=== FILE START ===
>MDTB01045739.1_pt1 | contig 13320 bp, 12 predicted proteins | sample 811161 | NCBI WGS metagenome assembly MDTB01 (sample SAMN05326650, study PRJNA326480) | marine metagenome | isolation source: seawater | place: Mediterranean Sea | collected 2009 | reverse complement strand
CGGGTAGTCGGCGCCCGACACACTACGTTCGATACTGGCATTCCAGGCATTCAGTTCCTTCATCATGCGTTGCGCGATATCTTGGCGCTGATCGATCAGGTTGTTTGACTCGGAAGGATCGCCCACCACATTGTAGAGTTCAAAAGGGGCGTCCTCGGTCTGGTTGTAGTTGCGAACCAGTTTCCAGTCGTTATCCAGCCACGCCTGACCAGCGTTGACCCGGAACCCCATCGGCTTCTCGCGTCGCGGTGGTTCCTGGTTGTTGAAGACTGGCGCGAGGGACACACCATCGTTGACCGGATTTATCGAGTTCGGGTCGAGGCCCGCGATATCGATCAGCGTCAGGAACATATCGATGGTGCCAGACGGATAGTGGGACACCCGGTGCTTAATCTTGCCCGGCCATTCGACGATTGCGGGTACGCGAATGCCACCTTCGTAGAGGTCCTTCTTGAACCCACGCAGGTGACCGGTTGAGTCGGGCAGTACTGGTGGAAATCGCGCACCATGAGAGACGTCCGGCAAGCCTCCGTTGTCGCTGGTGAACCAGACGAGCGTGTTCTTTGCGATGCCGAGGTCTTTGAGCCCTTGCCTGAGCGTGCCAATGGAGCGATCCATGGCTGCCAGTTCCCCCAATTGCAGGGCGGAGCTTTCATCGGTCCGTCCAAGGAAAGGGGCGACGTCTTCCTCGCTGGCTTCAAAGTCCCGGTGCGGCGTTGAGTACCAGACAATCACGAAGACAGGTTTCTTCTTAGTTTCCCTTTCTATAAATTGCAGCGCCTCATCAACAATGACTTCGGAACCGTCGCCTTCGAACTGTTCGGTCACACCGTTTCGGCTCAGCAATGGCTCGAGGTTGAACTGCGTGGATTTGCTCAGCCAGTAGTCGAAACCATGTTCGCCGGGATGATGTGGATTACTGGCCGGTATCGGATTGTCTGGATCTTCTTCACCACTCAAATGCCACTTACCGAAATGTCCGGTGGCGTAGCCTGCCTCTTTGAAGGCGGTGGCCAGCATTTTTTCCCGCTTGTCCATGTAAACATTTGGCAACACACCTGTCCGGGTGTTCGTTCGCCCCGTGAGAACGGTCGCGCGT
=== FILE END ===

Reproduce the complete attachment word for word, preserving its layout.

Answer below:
>MDTB01045739.1_pt1 | contig 13320 bp, 12 predicted proteins | sample 811161 | NCBI WGS metagenome assembly MDTB01 (sample SAMN05326650, study PRJNA326480) | marine metagenome | isolation source: seawater | place: Mediterranean Sea | collected 2009 | reverse complement strand
CGGGTAGTCGGCGCCCGACACACTACGTTCGATACTGGCATTCCAGGCATTCAGTTCCTTCATCATGCGTTGCGCGATATCTTGGCGCTGATCGATCAGGTTGTTTGACTCGGAAGGATCGCCCACCACATTGTAGAGTTCAAAAGGGGCGTCCTCGGTCTGGTTGTAGTTGCGAACCAGTTTCCAGTCGTTATCCAGCCACGCCTGACCAGCGTTGACCCGGAACCCCATCGGCTTCTCGCGTCGCGGTGGTTCCTGGTTGTTGAAGACTGGCGCGAGGGACACACCATCGTTGACCGGATTTATCGAGTTCGGGTCGAGGCCCGCGATATCGATCAGCGTCAGGAACATATCGATGGTGCCAGACGGATAGTGGGACACCCGGTGCTTAATCTTGCCCGGCCATTCGACGATTGCGGGTACGCGAATGCCACCTTCGTAGAGGTCCTTCTTGAACCCACGCAGGTGACCGGTTGAGTCGGGCAGTACTGGTGGAAATCGCGCACCATGAGAGACGTCCGGCAAGCCTCCGTTGTCGCTGGTGAACCAGACGAGCGTGTTCTTTGCGATGCCGAGGTCTTTGAGCCCTTGCCTGAGCGTGCCAATGGAGCGATCCATGGCTGCCAGTTCCCCCAATTGCAGGGCGGAGCTTTCATCGGTCCGTCCAAGGAAAGGGGCGACGTCTTCCTCGCTGGCTTCAAAGTCCCGGTGCGGCGTTGAGTACCAGACAATCACGAAGACAGGTTTCTTCTTAGTTTCCCTTTCTATAAATTGCAGCGCCTCATCAACAATGACTTCGGAACCGTCGCCTTCGAACTGTTCGGTCACACCGTTTCGGCTCAGCAATGGCTCGAGGTTGAACTGCGTGGATTTGCTCAGCCAGTAGTCGAAACCATGTTCGCCGGGATGATGTGGATTACTGGCCGGTATCGGATTGTCTGGATCTTCTTCACCACTCAAATGCCACTTACCGAAATGTCCGGTGGCGTAGCCTGCCTCTTTGAAGGCGGTGGCCAGCATTTTTTCCCGCTTGTCCATGTAAACATTTGGCAACACACCTGTCCGGGTGTTCGTTCGCCCCGTGAGAACGGTCGCGCGT